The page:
Universal Credit, which is replacing means-tested benefits and tax credits for people of working age, is being rolled out across the UK. There have been concerns over the process of moving people over, including how the monthly assessment and single monthly payments work. Within pension policy, there is cross-party support for key areas.As people are being given more control over their savings pots, Parliament will need to consider what measures need to be taken to ensure that pensioners are adequately provided for throughout their retirement.
Chapter three, Education, considers issues shaping how children and young people are educated.
The level and distribution of school funding in England has been a major focus of debate in recent years, and this looks set to continue. The funding of further and higher education is of similarly longstanding concern. The recent Augar review made proposals to reduce university tuition fees and enhance support for other post-18 courses. Reforms to support for children and young people with special educational needs and disabilities made in 2014 are now embedded, but recent reports have questioned whether they have been implemented well enough, and funded sufficiently, to succeed.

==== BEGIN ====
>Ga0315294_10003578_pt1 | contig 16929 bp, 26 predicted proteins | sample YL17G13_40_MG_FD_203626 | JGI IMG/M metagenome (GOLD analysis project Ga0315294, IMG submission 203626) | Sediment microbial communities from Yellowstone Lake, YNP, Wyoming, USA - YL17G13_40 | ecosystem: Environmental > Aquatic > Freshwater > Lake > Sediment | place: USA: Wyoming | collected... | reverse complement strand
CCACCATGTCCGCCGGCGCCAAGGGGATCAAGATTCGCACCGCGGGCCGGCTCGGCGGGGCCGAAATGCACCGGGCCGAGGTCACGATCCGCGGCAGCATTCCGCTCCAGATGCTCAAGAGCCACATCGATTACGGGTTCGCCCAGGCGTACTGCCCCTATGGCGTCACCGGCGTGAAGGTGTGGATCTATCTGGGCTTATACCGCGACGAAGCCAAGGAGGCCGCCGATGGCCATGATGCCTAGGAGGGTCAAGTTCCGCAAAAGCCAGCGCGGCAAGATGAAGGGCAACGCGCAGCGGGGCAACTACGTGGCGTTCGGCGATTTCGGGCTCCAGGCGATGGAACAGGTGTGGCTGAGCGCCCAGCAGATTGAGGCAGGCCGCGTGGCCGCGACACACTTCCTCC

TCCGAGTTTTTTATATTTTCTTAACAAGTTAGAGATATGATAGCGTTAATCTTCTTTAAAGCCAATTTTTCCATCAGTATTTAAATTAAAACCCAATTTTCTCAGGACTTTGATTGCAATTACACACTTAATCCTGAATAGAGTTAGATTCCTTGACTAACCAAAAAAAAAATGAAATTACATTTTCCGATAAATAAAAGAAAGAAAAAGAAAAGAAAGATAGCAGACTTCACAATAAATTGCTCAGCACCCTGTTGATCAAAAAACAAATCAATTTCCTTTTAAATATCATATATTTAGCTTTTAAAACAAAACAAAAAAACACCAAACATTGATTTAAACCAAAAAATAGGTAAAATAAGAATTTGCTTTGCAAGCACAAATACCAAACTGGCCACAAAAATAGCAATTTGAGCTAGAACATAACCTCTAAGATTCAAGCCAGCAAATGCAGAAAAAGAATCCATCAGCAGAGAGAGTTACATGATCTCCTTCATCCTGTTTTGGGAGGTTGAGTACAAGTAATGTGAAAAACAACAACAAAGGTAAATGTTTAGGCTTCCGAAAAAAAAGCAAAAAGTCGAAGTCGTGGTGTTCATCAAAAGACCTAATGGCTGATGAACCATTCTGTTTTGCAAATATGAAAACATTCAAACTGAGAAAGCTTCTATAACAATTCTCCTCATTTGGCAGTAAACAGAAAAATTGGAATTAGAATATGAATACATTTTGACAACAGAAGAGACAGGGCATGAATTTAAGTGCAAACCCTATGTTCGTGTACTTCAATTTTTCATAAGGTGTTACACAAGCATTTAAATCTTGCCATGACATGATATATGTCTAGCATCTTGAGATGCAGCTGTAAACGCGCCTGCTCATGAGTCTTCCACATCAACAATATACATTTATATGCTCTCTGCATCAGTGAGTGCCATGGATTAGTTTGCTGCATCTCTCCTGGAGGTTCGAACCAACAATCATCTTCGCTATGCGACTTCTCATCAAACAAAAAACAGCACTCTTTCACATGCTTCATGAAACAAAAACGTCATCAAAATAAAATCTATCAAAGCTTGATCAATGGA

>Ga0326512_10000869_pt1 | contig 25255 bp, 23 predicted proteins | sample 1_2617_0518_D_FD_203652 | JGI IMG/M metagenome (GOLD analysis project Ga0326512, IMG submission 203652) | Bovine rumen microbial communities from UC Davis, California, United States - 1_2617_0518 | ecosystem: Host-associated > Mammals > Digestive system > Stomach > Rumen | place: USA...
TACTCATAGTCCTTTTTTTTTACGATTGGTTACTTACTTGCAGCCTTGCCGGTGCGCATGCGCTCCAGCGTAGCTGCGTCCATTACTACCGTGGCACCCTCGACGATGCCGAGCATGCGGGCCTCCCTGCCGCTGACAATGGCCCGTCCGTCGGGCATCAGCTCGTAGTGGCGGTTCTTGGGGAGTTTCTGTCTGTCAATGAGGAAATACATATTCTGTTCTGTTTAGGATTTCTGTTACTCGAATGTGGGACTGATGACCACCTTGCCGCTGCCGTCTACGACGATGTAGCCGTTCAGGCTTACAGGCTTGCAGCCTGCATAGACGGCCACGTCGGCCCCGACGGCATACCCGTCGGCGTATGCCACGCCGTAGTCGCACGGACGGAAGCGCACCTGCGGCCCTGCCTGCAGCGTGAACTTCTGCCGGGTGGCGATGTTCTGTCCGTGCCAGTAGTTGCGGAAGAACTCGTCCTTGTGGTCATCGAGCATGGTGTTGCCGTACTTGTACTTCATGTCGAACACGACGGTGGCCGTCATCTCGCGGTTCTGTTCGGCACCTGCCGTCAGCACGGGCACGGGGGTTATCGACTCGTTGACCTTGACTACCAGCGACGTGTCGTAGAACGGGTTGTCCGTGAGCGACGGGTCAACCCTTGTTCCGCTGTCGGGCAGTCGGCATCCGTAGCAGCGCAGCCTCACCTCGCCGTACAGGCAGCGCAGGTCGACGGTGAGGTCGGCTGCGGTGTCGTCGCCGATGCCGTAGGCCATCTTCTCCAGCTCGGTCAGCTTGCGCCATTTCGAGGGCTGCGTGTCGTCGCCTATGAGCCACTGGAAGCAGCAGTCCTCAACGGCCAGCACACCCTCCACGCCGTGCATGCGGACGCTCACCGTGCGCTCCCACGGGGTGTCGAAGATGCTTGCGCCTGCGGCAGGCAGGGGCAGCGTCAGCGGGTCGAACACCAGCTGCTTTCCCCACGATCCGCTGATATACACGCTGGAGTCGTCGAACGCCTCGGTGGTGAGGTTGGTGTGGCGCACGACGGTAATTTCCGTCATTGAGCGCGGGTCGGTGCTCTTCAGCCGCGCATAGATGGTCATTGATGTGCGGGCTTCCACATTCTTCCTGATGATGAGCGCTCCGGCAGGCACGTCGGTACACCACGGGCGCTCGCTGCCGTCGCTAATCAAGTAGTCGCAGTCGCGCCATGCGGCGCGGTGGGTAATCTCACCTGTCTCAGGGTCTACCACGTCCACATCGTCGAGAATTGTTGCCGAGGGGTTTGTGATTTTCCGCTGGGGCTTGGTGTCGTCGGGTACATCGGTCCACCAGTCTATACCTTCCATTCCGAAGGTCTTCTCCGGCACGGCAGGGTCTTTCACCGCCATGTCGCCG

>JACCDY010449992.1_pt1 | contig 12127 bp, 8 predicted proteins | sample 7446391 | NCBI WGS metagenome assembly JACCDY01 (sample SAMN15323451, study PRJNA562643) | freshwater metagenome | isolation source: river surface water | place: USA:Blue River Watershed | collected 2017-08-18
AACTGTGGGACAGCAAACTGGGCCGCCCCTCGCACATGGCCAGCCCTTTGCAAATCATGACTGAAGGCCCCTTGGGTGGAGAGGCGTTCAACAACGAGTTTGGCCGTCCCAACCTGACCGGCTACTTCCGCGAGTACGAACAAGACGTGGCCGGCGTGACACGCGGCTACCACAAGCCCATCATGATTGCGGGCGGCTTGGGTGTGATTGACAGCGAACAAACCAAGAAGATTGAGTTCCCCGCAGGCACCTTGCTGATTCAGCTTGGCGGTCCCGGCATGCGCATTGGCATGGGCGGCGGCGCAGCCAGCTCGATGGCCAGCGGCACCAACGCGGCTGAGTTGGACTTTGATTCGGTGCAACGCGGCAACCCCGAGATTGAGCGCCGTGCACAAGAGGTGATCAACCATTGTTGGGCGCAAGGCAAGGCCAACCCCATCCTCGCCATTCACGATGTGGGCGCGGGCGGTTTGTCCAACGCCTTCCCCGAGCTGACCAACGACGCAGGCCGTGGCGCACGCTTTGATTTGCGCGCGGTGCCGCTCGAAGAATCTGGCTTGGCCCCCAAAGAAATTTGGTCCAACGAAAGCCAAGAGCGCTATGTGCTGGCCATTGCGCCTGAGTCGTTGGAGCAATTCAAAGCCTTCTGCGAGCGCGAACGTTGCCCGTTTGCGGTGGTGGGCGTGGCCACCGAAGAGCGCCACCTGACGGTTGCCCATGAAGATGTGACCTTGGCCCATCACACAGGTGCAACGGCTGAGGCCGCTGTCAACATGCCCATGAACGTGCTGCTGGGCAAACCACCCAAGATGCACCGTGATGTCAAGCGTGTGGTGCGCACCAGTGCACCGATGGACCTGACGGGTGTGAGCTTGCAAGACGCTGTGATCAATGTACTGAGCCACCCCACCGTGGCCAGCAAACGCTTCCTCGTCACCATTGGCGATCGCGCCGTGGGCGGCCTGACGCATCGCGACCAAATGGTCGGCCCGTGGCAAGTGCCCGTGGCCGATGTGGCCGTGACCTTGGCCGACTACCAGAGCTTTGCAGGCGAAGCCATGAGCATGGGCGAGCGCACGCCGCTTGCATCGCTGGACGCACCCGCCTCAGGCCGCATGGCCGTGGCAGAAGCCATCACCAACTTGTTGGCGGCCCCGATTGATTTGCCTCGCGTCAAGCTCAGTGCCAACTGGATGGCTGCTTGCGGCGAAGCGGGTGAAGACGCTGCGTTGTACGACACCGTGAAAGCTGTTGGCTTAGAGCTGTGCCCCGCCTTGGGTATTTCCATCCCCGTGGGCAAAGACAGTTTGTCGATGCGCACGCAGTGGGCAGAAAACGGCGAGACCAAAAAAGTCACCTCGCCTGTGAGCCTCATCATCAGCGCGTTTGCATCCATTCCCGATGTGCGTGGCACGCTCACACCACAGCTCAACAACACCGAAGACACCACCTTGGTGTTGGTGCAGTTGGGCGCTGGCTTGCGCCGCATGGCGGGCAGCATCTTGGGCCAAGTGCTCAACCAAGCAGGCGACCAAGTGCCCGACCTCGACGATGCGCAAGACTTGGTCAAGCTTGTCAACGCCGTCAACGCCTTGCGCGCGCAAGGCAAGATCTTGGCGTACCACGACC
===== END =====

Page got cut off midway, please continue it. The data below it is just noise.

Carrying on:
Chapter four, the Environment, looks at the plans for net zero emissions and meeting environmental challenges.
Following Parliament’s 2019 declaration of a ‘climate emergency,’ the Government legislated for net zero greenhouse gas emissions. Debate in the new Parliament is likely to consider what sectors, including transport, energy, and agriculture can do to reduce emissions. We look at what areas are likely to lead the debate in the new Parliament to achieve this. An exploration of environmental challenges for 2020 and beyond highlights five areas of environmental concern: environmental governance, flooding, air quality, biodiversity loss and resource use.
Trade and the economy
Chapter five, Trade and the economy, focuses on the issues facing the UK economy.